TIMELINE: Stillwater bridge through the yearsStillwater bridge debate has lasted decades. Follow a timeline of the significant dates and facts.
The Stillwater lift bridge opens, replacing an aging wooden structure at the same location.
Spring flooding forces Minnesota to start considering a replacement bridge between Houlton and Stillwater, Minn.
Record flooding on the St. Croix River renewed debate about the construction of a possible new span. Several new routes across the river were studied through the 1960s.
The National Wild and Scenic Riverway Act is adopted by Congress and a portion of the St. Croix gains the designation as a protected waterway.
Plans for a new bridge stall out as funds could not be secured.
The lower St. Croix River is added to the Wild and Scenic Riverway System, protecting much of the river from obtrusive development along its shores.
Wisconsin and Minnesota work together in an effort to construct a $20 million to $30 million bridge. Traffic volumes on the existing bridge are estimated at 13,000 vehicles per day.
Officials identify four possible sites for a new bridge — two in the downtown area, one north of Stillwater and one south.
Three potential bridge corridors are analyzed with no immediate action taken on a preferred plan.
Plans for a new four-lane bridge emerge. The crossing would be constructed about one mile south of the current lift bridge. Final design work on the bridge and approaching roadways is completed. Property needed for the project is purchased and homes demolished to make way for the bridge. Site preparation begins in Oak Park Heights, Minn.
The National Park Service determines that the proposed bridge would have a negative impact on the riverway. Expected permits to allow for the bridge’s construction are not issued by the U.S. Army Corps of Engineers and the U.S. Coast Guard.
The Sierra Club and the Voyageurs National Park Association file a lawsuit to stop construction of the span.
To address concerns about possible environmental impacts from a new bridge, a new bridge alignment and design is proposed. A 21-member advisory group helps guide the process.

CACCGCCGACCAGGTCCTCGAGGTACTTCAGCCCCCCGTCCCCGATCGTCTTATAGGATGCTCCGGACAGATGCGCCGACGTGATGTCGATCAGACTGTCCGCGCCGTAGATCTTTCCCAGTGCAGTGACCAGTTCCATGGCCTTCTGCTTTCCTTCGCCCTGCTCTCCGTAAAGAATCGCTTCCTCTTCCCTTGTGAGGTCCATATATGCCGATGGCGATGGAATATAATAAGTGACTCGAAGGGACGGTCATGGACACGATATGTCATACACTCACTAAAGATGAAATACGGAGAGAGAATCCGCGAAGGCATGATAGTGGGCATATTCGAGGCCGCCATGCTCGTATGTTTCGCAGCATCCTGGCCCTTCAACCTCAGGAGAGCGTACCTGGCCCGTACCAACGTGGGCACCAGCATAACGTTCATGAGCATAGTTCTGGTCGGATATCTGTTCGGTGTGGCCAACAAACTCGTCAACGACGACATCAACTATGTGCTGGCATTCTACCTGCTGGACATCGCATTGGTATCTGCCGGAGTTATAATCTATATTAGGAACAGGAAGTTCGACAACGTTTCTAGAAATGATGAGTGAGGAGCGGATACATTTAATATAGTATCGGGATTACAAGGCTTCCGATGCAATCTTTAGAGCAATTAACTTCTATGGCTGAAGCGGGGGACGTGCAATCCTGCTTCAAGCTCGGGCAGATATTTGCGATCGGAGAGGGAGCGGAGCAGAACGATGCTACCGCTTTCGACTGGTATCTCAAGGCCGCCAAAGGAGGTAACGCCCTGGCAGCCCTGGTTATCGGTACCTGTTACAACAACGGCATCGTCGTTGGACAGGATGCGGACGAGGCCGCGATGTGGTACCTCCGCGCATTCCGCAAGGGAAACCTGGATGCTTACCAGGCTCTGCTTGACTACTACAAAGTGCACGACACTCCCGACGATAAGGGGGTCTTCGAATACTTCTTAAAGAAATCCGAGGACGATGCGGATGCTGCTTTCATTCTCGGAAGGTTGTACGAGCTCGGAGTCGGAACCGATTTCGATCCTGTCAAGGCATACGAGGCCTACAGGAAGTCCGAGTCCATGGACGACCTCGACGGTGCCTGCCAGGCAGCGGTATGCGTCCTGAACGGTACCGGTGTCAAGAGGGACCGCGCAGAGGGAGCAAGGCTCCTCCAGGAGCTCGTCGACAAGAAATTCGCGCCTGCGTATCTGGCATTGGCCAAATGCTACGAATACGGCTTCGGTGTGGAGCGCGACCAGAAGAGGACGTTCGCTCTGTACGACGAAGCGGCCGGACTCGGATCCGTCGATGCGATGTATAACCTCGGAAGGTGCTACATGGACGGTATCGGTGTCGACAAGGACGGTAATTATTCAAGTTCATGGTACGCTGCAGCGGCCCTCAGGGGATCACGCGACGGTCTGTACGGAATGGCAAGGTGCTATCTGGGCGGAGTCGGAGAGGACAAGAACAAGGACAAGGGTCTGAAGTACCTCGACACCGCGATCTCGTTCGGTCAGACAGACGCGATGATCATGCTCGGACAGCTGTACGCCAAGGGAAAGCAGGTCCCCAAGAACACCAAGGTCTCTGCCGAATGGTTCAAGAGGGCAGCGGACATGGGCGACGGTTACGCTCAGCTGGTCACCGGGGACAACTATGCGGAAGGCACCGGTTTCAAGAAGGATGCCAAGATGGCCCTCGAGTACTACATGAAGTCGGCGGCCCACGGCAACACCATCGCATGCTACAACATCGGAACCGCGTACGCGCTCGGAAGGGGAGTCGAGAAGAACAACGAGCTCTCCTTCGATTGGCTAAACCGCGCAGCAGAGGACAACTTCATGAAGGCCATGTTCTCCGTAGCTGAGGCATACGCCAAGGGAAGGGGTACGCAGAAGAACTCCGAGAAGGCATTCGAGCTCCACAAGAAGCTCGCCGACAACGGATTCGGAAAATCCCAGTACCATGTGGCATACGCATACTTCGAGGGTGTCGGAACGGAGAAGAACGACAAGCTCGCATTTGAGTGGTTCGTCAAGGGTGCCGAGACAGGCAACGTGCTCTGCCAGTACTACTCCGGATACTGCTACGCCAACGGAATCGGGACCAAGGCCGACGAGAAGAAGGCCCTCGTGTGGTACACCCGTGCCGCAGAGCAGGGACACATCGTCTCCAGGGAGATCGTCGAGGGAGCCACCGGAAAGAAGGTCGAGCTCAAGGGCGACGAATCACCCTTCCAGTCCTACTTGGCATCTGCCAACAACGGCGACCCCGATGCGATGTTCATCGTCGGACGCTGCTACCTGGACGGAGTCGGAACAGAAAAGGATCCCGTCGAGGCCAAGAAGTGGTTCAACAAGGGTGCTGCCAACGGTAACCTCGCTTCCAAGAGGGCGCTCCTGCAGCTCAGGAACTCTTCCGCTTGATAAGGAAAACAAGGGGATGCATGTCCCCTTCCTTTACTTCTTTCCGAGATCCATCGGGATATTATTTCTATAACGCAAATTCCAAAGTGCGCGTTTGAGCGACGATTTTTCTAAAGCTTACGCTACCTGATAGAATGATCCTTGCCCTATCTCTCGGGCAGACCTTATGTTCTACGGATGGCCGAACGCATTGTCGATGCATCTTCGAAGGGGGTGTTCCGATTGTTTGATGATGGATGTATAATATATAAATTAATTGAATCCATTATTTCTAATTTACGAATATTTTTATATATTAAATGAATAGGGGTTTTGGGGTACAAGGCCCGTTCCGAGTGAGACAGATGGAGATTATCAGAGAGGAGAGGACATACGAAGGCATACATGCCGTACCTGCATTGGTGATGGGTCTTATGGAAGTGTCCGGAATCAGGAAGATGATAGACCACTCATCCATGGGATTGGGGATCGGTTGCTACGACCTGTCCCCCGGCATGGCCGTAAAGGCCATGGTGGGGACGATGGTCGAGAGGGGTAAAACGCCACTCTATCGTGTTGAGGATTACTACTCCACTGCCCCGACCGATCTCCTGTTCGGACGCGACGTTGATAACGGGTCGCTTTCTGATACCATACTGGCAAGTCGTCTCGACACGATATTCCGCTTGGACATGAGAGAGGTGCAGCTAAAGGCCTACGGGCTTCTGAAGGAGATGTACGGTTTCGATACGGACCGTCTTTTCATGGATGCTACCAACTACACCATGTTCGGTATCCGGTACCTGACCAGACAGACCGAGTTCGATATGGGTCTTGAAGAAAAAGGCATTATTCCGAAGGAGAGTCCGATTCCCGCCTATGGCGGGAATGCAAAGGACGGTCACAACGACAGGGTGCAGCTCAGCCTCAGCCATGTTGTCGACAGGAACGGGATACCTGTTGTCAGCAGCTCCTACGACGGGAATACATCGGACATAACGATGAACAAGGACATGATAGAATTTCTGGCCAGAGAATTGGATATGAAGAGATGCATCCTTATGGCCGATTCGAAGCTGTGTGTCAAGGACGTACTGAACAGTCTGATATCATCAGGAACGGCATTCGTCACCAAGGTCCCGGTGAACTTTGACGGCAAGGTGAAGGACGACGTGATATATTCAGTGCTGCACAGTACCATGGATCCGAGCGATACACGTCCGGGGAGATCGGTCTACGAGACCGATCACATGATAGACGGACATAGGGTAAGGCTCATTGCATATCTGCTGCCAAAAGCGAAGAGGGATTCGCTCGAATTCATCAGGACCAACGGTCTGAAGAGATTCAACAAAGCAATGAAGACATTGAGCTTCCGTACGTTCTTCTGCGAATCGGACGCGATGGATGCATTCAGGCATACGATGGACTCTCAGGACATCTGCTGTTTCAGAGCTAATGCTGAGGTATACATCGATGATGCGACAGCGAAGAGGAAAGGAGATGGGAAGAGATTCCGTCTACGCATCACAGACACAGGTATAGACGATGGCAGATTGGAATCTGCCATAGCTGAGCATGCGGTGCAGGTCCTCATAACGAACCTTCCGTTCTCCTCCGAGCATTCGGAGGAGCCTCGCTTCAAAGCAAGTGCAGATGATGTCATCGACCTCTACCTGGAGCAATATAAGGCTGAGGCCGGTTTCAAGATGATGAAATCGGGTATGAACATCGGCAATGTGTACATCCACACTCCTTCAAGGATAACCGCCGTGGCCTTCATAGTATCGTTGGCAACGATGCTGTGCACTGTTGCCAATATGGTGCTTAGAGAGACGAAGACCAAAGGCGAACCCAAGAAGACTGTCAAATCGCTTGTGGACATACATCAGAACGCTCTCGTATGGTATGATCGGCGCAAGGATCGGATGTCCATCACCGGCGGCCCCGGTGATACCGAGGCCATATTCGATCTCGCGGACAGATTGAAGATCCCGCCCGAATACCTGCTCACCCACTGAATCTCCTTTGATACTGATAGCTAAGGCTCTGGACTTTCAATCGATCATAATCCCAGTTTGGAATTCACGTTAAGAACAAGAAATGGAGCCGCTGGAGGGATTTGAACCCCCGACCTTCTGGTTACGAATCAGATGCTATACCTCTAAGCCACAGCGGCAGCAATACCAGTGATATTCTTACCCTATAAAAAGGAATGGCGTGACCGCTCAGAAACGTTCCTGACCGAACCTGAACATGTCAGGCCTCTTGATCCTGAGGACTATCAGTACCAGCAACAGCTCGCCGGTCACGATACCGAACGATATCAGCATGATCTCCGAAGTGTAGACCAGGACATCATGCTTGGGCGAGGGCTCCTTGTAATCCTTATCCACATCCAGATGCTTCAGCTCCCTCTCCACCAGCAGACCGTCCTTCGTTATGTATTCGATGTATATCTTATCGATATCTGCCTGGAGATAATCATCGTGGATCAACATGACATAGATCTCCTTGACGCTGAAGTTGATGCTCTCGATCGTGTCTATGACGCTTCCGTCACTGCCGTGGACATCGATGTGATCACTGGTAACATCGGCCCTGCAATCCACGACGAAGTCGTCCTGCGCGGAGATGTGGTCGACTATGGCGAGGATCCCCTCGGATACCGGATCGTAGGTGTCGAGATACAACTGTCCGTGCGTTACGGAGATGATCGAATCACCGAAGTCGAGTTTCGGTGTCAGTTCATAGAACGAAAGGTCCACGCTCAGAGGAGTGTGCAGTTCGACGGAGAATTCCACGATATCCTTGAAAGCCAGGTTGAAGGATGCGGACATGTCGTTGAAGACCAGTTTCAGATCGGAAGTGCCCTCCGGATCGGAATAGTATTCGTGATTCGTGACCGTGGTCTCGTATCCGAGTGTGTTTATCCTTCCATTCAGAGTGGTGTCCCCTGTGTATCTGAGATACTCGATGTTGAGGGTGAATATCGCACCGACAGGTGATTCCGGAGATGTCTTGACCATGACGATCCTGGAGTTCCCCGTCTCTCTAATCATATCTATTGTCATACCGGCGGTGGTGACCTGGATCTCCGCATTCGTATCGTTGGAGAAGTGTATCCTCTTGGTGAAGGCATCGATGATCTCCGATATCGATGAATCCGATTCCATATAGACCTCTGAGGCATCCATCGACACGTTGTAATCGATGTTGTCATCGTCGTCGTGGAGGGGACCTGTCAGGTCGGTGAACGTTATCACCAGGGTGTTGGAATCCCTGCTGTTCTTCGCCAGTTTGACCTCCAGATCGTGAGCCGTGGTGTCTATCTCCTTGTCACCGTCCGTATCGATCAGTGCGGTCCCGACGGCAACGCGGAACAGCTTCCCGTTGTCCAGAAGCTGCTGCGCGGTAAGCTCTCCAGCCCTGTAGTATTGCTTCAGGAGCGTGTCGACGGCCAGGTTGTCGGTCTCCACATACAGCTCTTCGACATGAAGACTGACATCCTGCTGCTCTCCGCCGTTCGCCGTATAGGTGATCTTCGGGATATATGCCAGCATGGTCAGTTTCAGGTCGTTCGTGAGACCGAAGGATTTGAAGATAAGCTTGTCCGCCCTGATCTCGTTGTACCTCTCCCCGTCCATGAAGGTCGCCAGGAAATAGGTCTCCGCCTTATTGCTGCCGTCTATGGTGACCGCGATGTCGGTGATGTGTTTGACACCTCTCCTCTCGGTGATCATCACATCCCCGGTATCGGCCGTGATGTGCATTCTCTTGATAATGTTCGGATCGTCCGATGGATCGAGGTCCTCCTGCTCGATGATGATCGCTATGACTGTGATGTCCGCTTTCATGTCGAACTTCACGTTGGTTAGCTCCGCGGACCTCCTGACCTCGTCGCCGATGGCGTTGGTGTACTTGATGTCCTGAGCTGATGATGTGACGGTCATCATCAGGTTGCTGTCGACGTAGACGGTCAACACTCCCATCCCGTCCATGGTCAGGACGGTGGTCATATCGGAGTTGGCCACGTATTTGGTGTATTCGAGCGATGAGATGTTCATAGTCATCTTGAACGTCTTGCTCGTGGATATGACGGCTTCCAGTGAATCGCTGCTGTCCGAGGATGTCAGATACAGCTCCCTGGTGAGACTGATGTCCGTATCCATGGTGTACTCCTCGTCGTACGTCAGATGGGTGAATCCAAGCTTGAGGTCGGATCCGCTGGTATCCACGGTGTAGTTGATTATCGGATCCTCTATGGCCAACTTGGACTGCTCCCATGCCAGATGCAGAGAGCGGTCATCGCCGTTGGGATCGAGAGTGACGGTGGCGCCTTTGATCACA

Negotiations over the new bridge stall as officials decide what to do with the current lift bridge. Discussions center around removal of the structure, converting it to a pier or leaving the bridge intact.
Work is suspended on the project due to insufficient federal funding for the lift bridge mitigation alternatives, the inability of federal, state, and local agencies to reach a consensus on the disposition of the lift bridge, and failure to reach consent for the project from municipal leaders.
The bridge process begins again. A new corridor for a future bridge is proposed.
President George W. Bush issues Executive Order 13274 to help streamline environmental review of transportation infrastructure projects. The St. Croix River Crossing project was added as one of the seven projects nationwide covered by this executive order.
The RESOLVE stakeholders resolution process is instigated to bring about agreement on the current bridge and future bridge across the St. Croix River. Some 26 identified “stakeholders” are involved in the process.
Estimated project cost rises to $484 million.
The U.S. Park Service changes course and says it will allow the bridge project to move forward, despite its continued concerns over the span’s likely impact on the riverway.
Federal authorities decide that the environmental review is completed and the bridge project is set to move ahead.
The Sierra Club files another lawsuit, noting that construction of a new bridge would violate federal laws that protect the St. Croix River.
A district court judge sides with the Sierra Club, questioning the Park Service’s rationale behind its change of heart.
The U.S. Park Service determines that the proposed bridge would have a negative impact on the riverway, stopping the project again.
Bridge backers determine that the only way to get a new bridge constructed is for the U.S. Congress to allow for a project-specific exception to the Wild and Scenic Riverway Act.
The U.S. Senate passes the St. Croix River Crossing Project Authorization Act on Jan. 23. On March 1, the U.S. House approves a similar bill on a 339-80 vote.